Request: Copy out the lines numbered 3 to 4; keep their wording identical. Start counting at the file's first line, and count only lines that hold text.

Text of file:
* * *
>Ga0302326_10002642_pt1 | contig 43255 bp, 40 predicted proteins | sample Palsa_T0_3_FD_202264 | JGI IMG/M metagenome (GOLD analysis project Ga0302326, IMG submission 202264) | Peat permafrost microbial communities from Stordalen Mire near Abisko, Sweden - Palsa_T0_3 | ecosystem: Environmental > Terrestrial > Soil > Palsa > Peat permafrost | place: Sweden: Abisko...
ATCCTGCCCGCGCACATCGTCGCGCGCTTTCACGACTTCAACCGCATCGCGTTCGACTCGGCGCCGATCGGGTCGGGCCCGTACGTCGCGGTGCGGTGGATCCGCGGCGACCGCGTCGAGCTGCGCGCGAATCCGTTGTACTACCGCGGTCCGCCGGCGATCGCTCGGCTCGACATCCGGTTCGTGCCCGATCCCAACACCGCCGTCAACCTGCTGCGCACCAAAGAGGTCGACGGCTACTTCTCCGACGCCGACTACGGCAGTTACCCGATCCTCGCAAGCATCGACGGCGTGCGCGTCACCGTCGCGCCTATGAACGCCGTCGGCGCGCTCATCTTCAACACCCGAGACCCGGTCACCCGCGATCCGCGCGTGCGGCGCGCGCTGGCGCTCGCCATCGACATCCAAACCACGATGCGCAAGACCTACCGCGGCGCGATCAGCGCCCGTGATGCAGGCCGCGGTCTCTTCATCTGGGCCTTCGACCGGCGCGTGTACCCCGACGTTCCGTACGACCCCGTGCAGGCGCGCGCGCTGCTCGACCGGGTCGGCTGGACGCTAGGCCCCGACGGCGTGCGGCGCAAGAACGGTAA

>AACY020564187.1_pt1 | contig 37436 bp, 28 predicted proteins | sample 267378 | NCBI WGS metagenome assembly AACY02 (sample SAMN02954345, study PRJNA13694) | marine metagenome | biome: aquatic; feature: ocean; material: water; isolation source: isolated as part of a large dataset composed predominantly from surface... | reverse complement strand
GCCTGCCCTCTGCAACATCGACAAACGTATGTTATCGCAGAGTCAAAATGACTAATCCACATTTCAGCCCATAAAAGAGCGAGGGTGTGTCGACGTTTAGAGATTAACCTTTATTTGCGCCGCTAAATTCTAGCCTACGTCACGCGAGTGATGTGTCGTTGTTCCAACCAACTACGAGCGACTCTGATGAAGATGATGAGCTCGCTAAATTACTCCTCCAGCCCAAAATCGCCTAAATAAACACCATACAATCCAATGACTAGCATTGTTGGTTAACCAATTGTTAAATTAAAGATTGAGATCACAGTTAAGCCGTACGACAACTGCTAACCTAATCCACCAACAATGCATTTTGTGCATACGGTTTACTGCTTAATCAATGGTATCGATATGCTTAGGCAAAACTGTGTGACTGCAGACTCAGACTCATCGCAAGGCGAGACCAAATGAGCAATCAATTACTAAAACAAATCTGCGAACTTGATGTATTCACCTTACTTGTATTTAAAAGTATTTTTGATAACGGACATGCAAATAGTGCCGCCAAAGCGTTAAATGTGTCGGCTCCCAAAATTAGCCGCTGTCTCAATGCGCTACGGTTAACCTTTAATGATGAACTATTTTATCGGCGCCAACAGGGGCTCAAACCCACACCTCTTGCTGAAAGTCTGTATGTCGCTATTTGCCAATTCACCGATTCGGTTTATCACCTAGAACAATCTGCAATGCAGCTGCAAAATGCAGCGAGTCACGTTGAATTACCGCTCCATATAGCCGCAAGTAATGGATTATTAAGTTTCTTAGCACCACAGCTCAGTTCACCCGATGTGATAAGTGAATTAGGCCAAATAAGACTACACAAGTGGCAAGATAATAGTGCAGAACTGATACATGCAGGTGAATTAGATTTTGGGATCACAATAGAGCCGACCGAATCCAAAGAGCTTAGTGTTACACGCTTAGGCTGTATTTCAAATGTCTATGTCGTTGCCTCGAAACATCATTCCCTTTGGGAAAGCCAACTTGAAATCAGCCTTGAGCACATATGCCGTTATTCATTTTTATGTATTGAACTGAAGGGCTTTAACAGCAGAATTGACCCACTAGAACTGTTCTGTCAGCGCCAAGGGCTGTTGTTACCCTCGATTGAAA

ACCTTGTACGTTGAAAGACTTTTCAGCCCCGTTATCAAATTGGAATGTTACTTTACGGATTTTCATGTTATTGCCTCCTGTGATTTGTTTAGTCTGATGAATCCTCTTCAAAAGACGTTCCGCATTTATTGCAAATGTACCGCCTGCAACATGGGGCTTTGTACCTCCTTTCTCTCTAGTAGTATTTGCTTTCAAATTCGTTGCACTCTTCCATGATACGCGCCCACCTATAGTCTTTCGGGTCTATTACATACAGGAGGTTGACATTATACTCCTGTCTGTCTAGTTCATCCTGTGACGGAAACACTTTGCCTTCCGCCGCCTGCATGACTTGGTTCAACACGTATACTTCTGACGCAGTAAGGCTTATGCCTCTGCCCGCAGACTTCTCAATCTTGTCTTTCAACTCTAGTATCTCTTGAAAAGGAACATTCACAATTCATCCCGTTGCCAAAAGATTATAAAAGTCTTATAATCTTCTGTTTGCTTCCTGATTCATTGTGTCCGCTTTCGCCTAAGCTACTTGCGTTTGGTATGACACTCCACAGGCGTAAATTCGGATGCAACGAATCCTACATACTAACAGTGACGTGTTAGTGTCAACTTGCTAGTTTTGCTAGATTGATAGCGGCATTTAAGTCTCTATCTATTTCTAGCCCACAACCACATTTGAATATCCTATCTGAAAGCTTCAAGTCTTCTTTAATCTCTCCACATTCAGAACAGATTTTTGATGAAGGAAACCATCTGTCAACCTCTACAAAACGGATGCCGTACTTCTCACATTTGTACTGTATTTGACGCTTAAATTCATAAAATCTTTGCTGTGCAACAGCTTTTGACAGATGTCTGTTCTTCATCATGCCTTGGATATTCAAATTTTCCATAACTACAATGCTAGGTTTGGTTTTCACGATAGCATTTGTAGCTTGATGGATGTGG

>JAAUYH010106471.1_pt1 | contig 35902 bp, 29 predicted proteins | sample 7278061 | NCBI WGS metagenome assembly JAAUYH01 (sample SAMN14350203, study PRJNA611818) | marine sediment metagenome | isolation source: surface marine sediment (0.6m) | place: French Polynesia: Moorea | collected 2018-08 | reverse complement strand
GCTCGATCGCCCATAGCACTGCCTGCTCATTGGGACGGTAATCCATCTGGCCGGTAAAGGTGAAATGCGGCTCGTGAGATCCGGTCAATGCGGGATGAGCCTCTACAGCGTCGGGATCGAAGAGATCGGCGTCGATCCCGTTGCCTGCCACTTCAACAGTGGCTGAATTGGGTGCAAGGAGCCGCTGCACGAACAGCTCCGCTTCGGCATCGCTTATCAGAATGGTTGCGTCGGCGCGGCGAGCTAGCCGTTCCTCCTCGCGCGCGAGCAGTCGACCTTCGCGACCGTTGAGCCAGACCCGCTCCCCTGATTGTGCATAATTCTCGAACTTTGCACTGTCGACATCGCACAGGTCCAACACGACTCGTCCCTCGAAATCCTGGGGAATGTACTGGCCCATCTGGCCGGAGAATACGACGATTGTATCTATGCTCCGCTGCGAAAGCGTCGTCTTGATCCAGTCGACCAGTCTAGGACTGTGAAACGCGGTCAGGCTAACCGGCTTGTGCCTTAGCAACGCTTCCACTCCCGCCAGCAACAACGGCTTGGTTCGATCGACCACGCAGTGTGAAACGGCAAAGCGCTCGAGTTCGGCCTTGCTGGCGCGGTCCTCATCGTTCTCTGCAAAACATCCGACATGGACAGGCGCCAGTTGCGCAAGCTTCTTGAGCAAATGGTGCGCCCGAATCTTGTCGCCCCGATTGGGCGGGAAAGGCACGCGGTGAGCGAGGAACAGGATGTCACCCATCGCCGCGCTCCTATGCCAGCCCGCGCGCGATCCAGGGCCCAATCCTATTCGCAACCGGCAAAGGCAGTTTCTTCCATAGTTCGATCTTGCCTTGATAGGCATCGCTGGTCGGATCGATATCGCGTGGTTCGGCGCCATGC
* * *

>AACY020564187.1_pt1 | contig 37436 bp, 28 predicted proteins | sample 267378 | NCBI WGS metagenome assembly AACY02 (sample SAMN02954345, study PRJNA13694) | marine metagenome | biome: aquatic; feature: ocean; material: water; isolation source: isolated as part of a large dataset composed predominantly from surface... | reverse complement strand
GCCTGCCCTCTGCAACATCGACAAACGTATGTTATCGCAGAGTCAAAATGACTAATCCACATTTCAGCCCATAAAAGAGCGAGGGTGTGTCGACGTTTAGAGATTAACCTTTATTTGCGCCGCTAAATTCTAGCCTACGTCACGCGAGTGATGTGTCGTTGTTCCAACCAACTACGAGCGACTCTGATGAAGATGATGAGCTCGCTAAATTACTCCTCCAGCCCAAAATCGCCTAAATAAACACCATACAATCCAATGACTAGCATTGTTGGTTAACCAATTGTTAAATTAAAGATTGAGATCACAGTTAAGCCGTACGACAACTGCTAACCTAATCCACCAACAATGCATTTTGTGCATACGGTTTACTGCTTAATCAATGGTATCGATATGCTTAGGCAAAACTGTGTGACTGCAGACTCAGACTCATCGCAAGGCGAGACCAAATGAGCAATCAATTACTAAAACAAATCTGCGAACTTGATGTATTCACCTTACTTGTATTTAAAAGTATTTTTGATAACGGACATGCAAATAGTGCCGCCAAAGCGTTAAATGTGTCGGCTCCCAAAATTAGCCGCTGTCTCAATGCGCTACGGTTAACCTTTAATGATGAACTATTTTATCGGCGCCAACAGGGGCTCAAACCCACACCTCTTGCTGAAAGTCTGTATGTCGCTATTTGCCAATTCACCGATTCGGTTTATCACCTAGAACAATCTGCAATGCAGCTGCAAAATGCAGCGAGTCACGTTGAATTACCGCTCCATATAGCCGCAAGTAATGGATTATTAAGTTTCTTAGCACCACAGCTCAGTTCACCCGATGTGATAAGTGAATTAGGCCAAATAAGACTACACAAGTGGCAAGATAATAGTGCAGAACTGATACATGCAGGTGAATTAGATTTTGGGATCACAATAGAGCCGACCGAATCCAAAGAGCTTAGTGTTACACGCTTAGGCTGTATTTCAAATGTCTATGTCGTTGCCTCGAAACATCATTCCCTTTGGGAAAGCCAACTTGAAATCAGCCTTGAGCACATATGCCGTTATTCATTTTTATGTATTGAACTGAAGGGCTTTAACAGCAGAATTGACCCACTAGAACTGTTCTGTCAGCGCCAAGGGCTGTTGTTACCCTCGATTGAAA